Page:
Selecting a boarding facility doesn’t have to be traumatic. Here are our top 8 tips to help you through the process.
If you’ve been around the horse world any length of time, you’ve heard the boarding barn horror stories. The boarder who realizes her horse is never brought into the stall at night, or isn’t getting fed as much as promised…barn owners who aren’t quite your brand of crazy…staff errors… fellow boarder drama. It’s no wonder the thought of looking for a new facility to board your horse at might make your stomach turn.
While shopping for a new boarding barn isn’t always fun, here are some tips to help make the process a little easier.
1. Start with a phone call
A quick chat on the phone can sometimes tell you a lot about a barn owner/ manager, their communication style/skills, and whether or not you might hit it off with them. It will also help you answer some basic questions that may save you time in the long run. For example, if it turns out board at a particular facility is more than you have budgeted for, or you aren’t allowed to bring your own coach in, you don’t need to bother driving to the farm for a visit.
2 Check online reviews
The Internet can be a wonderful resource. The horse world is small – news gets around. Do a search on the facility you are considering and see what comes up. Keep in mind that anyone can post anything online, and unhappy clients frequently post much more than satisfied ones. So take what you read with a grain of salt. But do take from the posts some specific questions to ask, or things to keep an eye out for when you visit the farm. You can also post and ask for comments/recommendations from current and previous boarders.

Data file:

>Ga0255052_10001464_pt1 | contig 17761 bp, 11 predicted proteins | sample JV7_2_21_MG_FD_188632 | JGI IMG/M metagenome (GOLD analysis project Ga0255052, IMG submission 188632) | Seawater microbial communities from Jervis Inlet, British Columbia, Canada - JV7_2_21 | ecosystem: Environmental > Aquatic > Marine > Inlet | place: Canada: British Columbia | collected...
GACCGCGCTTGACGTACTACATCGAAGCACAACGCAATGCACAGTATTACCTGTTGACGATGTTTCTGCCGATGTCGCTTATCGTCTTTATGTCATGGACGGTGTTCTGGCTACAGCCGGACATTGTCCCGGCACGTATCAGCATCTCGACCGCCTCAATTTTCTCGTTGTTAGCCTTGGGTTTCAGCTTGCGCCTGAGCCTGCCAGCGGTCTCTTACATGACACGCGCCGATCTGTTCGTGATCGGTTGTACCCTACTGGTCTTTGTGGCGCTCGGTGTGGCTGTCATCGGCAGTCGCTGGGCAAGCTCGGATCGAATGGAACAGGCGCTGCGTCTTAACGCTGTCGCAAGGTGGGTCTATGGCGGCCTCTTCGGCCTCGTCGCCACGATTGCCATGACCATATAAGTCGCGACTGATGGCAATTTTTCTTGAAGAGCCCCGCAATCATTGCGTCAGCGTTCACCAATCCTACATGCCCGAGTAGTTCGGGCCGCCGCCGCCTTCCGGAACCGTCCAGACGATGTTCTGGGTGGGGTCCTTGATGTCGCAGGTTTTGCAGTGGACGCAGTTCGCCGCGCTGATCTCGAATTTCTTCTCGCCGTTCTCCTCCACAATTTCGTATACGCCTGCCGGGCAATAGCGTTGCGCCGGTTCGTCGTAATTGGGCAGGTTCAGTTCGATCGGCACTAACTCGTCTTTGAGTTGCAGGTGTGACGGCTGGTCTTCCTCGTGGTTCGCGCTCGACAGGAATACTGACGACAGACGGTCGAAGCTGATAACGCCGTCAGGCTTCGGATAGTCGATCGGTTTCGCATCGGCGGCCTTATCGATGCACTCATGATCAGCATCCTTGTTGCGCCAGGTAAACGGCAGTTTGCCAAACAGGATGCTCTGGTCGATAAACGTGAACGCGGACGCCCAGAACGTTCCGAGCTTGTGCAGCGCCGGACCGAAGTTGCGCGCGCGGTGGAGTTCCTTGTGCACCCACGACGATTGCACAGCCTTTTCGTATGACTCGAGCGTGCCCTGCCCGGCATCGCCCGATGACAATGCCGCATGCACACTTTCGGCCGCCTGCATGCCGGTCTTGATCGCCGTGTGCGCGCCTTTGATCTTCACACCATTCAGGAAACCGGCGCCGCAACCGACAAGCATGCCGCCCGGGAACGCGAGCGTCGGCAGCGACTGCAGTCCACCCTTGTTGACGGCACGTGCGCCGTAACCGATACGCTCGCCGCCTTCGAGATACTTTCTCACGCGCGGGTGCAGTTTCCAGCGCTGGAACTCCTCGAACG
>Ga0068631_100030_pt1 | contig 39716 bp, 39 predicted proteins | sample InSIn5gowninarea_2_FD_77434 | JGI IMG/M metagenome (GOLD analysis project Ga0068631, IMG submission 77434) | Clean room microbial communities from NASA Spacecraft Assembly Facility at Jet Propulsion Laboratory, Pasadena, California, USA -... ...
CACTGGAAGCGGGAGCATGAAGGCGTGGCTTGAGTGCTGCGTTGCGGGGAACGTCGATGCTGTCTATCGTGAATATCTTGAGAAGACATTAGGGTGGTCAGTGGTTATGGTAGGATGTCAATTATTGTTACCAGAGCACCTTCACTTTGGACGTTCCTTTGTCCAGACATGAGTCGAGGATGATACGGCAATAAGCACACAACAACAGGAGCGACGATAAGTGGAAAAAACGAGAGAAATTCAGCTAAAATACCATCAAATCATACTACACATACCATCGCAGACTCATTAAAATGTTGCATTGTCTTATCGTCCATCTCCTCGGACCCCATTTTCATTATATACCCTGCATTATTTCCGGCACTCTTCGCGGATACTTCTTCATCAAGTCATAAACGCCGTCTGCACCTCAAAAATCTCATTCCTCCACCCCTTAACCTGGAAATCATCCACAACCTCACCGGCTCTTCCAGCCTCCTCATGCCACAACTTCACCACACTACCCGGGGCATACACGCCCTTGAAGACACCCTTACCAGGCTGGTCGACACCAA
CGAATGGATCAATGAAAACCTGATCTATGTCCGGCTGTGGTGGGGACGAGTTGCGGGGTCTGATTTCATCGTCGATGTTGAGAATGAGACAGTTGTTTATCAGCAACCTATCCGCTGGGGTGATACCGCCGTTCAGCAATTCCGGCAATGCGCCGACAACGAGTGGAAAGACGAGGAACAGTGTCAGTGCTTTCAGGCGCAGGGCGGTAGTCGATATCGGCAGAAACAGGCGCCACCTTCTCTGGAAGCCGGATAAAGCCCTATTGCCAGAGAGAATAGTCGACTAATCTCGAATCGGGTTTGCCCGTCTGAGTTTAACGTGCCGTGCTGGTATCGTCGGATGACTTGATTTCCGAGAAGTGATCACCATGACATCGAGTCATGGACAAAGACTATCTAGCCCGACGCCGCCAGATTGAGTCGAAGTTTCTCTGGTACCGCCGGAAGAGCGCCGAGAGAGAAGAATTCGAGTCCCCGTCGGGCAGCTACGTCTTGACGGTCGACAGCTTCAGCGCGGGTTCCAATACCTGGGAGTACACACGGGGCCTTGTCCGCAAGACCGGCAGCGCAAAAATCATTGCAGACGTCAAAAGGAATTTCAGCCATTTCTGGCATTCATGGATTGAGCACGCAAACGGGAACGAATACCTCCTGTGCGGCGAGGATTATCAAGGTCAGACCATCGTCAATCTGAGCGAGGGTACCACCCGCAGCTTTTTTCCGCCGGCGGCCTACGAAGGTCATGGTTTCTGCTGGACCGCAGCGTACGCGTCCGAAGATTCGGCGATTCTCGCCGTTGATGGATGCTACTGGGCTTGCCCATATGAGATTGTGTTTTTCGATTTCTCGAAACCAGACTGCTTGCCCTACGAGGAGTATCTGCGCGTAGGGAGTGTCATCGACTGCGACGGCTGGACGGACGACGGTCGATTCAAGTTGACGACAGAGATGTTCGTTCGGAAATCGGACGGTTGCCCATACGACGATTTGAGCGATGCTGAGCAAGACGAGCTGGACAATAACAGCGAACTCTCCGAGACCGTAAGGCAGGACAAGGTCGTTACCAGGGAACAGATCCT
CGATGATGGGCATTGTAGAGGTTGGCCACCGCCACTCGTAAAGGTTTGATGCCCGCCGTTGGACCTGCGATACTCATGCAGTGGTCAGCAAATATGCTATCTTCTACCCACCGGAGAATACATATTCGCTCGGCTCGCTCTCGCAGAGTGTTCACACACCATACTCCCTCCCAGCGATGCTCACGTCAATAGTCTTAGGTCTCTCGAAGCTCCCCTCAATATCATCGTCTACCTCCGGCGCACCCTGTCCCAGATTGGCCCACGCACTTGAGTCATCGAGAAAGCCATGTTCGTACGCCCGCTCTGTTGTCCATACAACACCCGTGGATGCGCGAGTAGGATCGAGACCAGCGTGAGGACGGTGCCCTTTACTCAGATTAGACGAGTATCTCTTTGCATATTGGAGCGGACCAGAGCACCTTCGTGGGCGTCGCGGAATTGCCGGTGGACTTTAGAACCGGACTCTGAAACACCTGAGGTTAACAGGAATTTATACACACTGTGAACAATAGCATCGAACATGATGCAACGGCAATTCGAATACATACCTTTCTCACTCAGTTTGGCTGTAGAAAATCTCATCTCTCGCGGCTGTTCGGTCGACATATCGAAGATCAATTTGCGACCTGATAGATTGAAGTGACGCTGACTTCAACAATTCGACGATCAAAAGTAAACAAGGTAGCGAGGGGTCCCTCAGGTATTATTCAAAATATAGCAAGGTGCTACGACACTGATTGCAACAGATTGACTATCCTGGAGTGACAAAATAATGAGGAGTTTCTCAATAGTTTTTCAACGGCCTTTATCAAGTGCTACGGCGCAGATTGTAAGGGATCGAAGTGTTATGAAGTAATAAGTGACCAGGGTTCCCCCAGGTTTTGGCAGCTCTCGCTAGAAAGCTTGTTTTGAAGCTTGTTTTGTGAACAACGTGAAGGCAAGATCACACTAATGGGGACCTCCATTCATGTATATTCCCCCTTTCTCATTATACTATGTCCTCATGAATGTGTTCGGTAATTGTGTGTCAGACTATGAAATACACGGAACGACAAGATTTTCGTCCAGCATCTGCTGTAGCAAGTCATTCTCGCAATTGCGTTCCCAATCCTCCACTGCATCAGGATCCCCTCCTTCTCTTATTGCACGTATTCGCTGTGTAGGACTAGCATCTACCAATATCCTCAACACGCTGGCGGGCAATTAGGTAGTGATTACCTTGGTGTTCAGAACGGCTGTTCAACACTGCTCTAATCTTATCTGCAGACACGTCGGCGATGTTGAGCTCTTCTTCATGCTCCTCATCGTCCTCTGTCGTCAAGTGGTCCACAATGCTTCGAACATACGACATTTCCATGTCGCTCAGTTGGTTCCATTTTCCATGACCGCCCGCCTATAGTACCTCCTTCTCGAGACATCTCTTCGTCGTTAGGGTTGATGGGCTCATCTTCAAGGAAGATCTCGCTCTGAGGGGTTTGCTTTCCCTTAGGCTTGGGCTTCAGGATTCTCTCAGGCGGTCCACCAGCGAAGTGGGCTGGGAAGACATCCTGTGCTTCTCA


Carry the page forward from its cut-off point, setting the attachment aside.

Hint: Check out equestrian rating websites such as ratemyhorsepro.com, which also include boarding facilities.
3 Visit the facility
Make an appointment to visit the facility and meet with the barn owner/manager. Before you go out, compile a list of questions you would like to ask.
4 Take it at face value One of the biggest things I’ve discovered that’s important to do is to take the facility as it is on the day you visit. If they tell you about all the fantastic upgrades and improvements they are planning to make – great. But there are no guarantees. How many of us have moved into a facility banking on X or Y being done, and years later, it still hasn’t been done. Something else took precedent in terms of time and/or finances – the runin shed that blew down, the hay crop that got rained on, the tractor that broke. So I always move into a facility knowing that the way it is now is how it might always be. I never count on that new rubber crumb arena footing going in, or the fancy automatic waterers. I simply ask myself – can my horse and I be happy with it the way it is right now?
5 Talk to current boarders
While you are at the facility, talk to some of the current boarders if you get the opportunity. Not only can they offer insights on the farm itself, but it allows you to get a feel for what the community at the barn is like. After all, you might be spending quite a bit of time around these people!
6 Drop in